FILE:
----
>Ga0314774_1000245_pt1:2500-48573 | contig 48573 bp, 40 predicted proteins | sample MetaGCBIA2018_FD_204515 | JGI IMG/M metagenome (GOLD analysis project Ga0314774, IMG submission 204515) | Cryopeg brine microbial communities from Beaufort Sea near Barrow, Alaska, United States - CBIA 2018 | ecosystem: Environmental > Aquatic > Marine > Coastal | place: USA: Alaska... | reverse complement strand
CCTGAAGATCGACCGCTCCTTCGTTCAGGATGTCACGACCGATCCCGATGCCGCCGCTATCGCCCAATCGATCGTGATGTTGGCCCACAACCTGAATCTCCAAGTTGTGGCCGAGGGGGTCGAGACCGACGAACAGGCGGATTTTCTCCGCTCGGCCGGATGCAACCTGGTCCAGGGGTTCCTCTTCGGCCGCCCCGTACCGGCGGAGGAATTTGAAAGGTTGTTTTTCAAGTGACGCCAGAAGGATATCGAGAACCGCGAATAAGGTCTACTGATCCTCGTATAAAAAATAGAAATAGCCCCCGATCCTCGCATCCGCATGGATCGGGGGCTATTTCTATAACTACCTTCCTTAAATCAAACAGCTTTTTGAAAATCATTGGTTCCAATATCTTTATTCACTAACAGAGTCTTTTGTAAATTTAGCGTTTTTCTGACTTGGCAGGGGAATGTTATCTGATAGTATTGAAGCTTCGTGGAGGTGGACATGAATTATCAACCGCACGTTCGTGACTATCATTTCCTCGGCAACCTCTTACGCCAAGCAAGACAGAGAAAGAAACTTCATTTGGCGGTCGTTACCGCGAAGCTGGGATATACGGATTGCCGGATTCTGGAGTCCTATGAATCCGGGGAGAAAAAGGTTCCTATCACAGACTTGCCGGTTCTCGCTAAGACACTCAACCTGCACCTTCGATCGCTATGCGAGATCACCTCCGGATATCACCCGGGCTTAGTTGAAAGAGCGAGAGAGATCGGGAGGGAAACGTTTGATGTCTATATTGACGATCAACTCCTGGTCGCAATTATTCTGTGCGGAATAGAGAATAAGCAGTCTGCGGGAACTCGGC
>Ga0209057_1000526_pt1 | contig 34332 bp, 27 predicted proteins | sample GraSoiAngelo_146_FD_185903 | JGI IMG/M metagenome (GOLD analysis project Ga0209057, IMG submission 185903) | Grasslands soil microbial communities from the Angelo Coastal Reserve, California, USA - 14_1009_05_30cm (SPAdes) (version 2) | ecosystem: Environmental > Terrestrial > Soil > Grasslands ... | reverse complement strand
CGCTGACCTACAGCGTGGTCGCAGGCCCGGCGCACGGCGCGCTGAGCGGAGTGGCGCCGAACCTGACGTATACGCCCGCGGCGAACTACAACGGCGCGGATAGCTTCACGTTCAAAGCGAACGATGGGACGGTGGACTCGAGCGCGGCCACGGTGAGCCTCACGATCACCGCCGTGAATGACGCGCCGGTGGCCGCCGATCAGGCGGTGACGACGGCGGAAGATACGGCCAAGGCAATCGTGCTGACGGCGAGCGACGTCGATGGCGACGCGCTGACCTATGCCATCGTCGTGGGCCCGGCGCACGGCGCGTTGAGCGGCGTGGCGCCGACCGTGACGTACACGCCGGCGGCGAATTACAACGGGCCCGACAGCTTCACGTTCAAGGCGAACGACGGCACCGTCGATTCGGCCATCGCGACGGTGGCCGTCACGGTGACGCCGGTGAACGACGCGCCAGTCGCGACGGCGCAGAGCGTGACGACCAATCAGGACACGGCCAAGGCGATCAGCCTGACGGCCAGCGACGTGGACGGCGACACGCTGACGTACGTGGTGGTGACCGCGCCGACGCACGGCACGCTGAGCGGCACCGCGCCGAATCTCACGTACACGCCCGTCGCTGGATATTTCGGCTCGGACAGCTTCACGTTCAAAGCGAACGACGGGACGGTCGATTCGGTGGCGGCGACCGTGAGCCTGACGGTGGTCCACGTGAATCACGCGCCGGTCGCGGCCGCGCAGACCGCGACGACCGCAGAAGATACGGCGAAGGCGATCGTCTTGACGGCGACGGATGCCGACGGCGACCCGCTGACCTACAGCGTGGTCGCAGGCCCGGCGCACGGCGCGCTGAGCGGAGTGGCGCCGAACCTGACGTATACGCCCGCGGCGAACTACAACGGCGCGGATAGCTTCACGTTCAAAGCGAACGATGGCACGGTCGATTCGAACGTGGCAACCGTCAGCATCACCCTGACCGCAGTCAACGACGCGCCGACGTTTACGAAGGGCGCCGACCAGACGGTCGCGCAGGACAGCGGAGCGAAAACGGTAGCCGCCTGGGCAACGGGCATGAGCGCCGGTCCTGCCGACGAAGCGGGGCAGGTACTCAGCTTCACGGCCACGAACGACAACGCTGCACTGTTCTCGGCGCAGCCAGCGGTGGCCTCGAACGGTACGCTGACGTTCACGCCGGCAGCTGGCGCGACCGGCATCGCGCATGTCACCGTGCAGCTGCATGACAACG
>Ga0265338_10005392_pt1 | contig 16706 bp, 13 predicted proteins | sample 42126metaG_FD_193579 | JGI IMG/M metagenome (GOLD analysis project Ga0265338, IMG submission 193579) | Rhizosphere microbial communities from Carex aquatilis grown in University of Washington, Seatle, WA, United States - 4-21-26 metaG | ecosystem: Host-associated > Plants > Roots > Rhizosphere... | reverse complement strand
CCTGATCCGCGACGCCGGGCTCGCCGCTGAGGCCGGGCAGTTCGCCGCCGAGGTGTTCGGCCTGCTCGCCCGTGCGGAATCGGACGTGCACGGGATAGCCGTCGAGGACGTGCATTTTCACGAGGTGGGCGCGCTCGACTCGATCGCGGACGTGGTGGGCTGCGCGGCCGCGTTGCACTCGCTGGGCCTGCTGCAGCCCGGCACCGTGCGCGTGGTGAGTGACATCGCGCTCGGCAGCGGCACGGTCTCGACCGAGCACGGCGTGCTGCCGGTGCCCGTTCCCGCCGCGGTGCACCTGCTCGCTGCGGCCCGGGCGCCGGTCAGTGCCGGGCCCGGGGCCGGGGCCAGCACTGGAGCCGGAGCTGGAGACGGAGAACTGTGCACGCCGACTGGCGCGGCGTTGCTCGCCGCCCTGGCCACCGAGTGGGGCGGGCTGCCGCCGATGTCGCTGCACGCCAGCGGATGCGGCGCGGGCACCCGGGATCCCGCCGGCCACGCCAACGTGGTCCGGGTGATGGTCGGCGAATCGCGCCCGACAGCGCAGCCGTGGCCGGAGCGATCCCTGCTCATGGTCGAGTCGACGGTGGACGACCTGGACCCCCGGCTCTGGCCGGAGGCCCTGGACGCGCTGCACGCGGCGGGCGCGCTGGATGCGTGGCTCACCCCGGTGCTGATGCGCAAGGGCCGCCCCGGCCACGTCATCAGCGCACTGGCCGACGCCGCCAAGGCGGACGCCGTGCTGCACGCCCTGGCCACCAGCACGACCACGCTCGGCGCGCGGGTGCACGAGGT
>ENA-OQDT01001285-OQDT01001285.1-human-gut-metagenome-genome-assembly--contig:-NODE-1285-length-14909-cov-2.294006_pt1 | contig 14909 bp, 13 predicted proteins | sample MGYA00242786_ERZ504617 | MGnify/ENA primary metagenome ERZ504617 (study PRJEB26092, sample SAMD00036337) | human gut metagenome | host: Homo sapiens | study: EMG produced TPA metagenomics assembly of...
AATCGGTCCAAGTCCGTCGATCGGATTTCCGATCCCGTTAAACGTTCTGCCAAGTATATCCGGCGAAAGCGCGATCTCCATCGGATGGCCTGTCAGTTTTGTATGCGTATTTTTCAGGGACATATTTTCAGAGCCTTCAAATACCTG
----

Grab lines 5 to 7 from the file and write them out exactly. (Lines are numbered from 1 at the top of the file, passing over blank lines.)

>Ga0265338_10005392_pt1 | contig 16706 bp, 13 predicted proteins | sample 42126metaG_FD_193579 | JGI IMG/M metagenome (GOLD analysis project Ga0265338, IMG submission 193579) | Rhizosphere microbial communities from Carex aquatilis grown in University of Washington, Seatle, WA, United States - 4-21-26 metaG | ecosystem: Host-associated > Plants > Roots > Rhizosphere... | reverse complement strand
CCTGATCCGCGACGCCGGGCTCGCCGCTGAGGCCGGGCAGTTCGCCGCCGAGGTGTTCGGCCTGCTCGCCCGTGCGGAATCGGACGTGCACGGGATAGCCGTCGAGGACGTGCATTTTCACGAGGTGGGCGCGCTCGACTCGATCGCGGACGTGGTGGGCTGCGCGGCCGCGTTGCACTCGCTGGGCCTGCTGCAGCCCGGCACCGTGCGCGTGGTGAGTGACATCGCGCTCGGCAGCGGCACGGTCTCGACCGAGCACGGCGTGCTGCCGGTGCCCGTTCCCGCCGCGGTGCACCTGCTCGCTGCGGCCCGGGCGCCGGTCAGTGCCGGGCCCGGGGCCGGGGCCAGCACTGGAGCCGGAGCTGGAGACGGAGAACTGTGCACGCCGACTGGCGCGGCGTTGCTCGCCGCCCTGGCCACCGAGTGGGGCGGGCTGCCGCCGATGTCGCTGCACGCCAGCGGATGCGGCGCGGGCACCCGGGATCCCGCCGGCCACGCCAACGTGGTCCGGGTGATGGTCGGCGAATCGCGCCCGACAGCGCAGCCGTGGCCGGAGCGATCCCTGCTCATGGTCGAGTCGACGGTGGACGACCTGGACCCCCGGCTCTGGCCGGAGGCCCTGGACGCGCTGCACGCGGCGGGCGCGCTGGATGCGTGGCTCACCCCGGTGCTGATGCGCAAGGGCCGCCCCGGCCACGTCATCAGCGCACTGGCCGACGCCGCCAAGGCGGACGCCGTGCTGCACGCCCTGGCCACCAGCACGACCACGCTCGGCGCGCGGGTGCACGAGGT
>ENA-OQDT01001285-OQDT01001285.1-human-gut-metagenome-genome-assembly--contig:-NODE-1285-length-14909-cov-2.294006_pt1 | contig 14909 bp, 13 predicted proteins | sample MGYA00242786_ERZ504617 | MGnify/ENA primary metagenome ERZ504617 (study PRJEB26092, sample SAMD00036337) | human gut metagenome | host: Homo sapiens | study: EMG produced TPA metagenomics assembly of...